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Allergic Rhinitis and Enzootic Nasal Granuloma in Cattle

By

John Campbell

, DVM, DVSc, Large Animal Clinical Sciences, Western College of Veterinary Medicine, University of Saskatchewan

Last full review/revision Mar 2015 | Content last modified Mar 2015

Allergic rhinitis is an uncommon disease of cattle that, when chronic, may lead to granuloma formation. The etiology is an allergic reaction to pollen or fungal spores. Signs are seasonal and occur under warm, moist conditions; they include rhinorrhea, sneezing, and a sudden onset of dyspnea. In the chronic stage, multiple granulomas may form on the mucosal surface of the nasal cavity. Cytologic examination of nasal discharges may reveal eosinophils. Treatment should focus on removing the allergen or removing the animal from the allergen. Treatment with corticosteroids to block the hypersensitivity reaction is a consideration.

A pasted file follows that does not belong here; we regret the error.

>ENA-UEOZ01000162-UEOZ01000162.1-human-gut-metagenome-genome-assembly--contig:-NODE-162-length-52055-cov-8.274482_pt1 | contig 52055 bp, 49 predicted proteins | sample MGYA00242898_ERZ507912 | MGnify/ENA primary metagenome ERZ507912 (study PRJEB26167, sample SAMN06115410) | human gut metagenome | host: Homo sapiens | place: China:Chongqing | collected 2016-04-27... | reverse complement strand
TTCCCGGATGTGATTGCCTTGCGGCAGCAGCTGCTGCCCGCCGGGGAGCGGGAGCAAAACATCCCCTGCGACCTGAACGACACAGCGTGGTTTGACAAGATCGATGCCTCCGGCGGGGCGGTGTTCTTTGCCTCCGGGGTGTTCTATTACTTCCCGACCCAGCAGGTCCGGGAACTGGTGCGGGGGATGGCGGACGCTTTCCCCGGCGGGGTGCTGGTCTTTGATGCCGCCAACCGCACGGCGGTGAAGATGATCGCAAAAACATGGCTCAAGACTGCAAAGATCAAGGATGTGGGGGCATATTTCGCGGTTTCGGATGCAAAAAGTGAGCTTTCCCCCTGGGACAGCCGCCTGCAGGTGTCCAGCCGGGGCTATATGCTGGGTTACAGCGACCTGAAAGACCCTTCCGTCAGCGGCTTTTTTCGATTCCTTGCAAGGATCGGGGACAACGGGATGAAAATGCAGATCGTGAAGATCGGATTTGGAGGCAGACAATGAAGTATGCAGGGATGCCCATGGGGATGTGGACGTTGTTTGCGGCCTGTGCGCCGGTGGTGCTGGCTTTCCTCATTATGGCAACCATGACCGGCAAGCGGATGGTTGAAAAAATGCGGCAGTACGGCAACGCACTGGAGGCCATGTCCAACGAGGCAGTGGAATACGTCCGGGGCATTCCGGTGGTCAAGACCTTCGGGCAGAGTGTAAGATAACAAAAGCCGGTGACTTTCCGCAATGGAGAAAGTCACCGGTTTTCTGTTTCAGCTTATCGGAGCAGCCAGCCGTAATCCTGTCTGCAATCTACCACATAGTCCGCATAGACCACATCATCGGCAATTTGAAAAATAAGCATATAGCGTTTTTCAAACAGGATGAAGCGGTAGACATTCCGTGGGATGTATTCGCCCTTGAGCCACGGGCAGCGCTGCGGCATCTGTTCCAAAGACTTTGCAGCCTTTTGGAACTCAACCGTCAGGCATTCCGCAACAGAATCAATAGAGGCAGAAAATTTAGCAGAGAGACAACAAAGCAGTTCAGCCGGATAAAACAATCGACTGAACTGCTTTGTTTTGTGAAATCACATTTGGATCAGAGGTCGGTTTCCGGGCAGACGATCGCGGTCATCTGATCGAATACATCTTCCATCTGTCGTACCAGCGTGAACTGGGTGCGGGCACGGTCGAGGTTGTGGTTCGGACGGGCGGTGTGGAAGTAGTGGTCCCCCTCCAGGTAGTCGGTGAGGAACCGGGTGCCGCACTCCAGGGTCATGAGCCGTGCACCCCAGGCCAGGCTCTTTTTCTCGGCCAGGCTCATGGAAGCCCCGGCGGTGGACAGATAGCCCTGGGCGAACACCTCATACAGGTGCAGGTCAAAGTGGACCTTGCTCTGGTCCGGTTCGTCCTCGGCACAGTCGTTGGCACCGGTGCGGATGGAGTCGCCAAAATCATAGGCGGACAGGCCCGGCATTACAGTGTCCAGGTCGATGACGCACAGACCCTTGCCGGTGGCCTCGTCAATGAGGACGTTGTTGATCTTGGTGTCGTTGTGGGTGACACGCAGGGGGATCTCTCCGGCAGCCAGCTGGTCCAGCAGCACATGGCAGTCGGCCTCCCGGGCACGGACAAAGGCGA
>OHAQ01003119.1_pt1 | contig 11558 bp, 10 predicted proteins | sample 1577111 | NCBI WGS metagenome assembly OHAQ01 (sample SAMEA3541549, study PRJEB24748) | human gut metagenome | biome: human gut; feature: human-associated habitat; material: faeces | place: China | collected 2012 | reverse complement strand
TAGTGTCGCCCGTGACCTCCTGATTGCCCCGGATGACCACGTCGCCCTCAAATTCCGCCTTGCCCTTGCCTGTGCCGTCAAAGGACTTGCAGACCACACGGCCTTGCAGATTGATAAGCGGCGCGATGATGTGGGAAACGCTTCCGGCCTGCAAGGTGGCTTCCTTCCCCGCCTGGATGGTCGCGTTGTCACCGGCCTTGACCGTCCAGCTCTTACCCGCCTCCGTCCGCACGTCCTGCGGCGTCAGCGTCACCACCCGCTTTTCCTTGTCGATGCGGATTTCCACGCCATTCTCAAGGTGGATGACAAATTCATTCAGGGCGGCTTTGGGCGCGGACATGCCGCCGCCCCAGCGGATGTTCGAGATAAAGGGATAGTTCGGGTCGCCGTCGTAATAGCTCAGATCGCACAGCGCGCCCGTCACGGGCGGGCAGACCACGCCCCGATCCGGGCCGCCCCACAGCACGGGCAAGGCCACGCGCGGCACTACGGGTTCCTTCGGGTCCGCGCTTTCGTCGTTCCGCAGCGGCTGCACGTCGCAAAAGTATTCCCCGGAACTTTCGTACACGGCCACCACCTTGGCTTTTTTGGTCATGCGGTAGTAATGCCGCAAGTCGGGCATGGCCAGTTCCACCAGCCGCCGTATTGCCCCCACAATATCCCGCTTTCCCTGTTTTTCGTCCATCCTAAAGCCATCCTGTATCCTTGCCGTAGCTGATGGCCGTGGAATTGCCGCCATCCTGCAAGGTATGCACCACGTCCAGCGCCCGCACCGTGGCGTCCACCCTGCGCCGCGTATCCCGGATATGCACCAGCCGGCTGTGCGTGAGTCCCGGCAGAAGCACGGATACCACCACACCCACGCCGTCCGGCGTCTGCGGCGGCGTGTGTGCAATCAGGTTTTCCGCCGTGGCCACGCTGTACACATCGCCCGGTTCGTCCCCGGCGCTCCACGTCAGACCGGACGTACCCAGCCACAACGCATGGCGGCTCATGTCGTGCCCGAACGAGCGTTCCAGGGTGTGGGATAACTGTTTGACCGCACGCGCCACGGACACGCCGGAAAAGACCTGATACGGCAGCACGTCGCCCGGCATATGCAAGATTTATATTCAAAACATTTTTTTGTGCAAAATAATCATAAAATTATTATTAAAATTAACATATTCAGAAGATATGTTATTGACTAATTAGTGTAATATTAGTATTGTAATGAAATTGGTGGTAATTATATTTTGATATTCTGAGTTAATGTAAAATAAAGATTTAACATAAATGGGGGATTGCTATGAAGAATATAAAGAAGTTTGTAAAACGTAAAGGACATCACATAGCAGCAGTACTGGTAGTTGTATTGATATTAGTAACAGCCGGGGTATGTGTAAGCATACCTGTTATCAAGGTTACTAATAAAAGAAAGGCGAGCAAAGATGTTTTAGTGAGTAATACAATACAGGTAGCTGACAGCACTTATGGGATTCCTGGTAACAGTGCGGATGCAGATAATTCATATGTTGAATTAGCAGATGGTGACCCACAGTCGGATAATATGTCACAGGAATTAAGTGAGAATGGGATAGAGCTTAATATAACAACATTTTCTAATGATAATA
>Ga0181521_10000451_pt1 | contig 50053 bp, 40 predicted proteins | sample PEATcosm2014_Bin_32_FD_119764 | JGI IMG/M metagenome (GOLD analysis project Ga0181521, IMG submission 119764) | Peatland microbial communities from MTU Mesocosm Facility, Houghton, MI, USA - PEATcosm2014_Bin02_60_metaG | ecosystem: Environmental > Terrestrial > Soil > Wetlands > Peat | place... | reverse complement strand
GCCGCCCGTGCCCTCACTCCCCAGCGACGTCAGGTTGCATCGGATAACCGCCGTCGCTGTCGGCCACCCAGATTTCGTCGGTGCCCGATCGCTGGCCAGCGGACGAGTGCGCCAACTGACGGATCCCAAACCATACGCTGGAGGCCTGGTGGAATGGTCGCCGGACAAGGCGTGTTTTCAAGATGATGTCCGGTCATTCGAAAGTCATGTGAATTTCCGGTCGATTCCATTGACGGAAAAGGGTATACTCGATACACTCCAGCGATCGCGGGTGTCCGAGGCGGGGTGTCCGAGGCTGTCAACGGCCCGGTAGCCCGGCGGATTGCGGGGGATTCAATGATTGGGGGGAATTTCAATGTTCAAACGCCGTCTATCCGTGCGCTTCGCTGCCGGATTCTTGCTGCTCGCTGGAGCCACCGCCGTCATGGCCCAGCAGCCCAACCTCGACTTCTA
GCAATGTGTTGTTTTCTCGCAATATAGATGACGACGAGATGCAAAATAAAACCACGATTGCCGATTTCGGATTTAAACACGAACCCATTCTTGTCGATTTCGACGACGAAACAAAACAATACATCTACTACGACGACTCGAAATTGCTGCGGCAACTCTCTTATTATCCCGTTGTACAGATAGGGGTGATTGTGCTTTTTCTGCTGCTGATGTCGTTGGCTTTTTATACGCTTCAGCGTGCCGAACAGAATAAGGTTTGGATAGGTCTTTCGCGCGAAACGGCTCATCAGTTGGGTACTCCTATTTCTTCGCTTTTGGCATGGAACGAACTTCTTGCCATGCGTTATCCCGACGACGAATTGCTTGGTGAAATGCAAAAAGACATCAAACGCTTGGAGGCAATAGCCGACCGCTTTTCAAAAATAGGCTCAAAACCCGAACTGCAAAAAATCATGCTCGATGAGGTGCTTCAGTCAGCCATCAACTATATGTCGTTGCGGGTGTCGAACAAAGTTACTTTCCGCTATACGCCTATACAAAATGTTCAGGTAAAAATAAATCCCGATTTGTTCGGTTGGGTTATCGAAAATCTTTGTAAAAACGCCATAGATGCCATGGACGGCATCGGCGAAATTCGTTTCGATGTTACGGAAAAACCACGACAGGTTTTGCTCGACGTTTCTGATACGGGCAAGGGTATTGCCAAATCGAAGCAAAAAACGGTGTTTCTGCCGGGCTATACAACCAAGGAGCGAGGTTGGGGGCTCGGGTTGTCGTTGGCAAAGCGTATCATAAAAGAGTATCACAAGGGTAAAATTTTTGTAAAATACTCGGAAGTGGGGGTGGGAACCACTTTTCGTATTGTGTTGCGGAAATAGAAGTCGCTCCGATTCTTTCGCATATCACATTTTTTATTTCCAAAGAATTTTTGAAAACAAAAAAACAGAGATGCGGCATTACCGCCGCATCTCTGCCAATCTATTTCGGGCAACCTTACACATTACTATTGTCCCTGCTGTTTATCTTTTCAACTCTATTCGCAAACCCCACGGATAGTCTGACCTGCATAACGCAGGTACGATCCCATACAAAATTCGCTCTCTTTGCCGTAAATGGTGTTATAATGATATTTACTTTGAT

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Respiratory Diseases of Cattle
The clinical signs of frontal sinusitis include fever, anorexia, nasal discharge, changes in nasal airflow, and bad breath. Which of the following conditions is most likely to cause frontal sinusitis in cattle?
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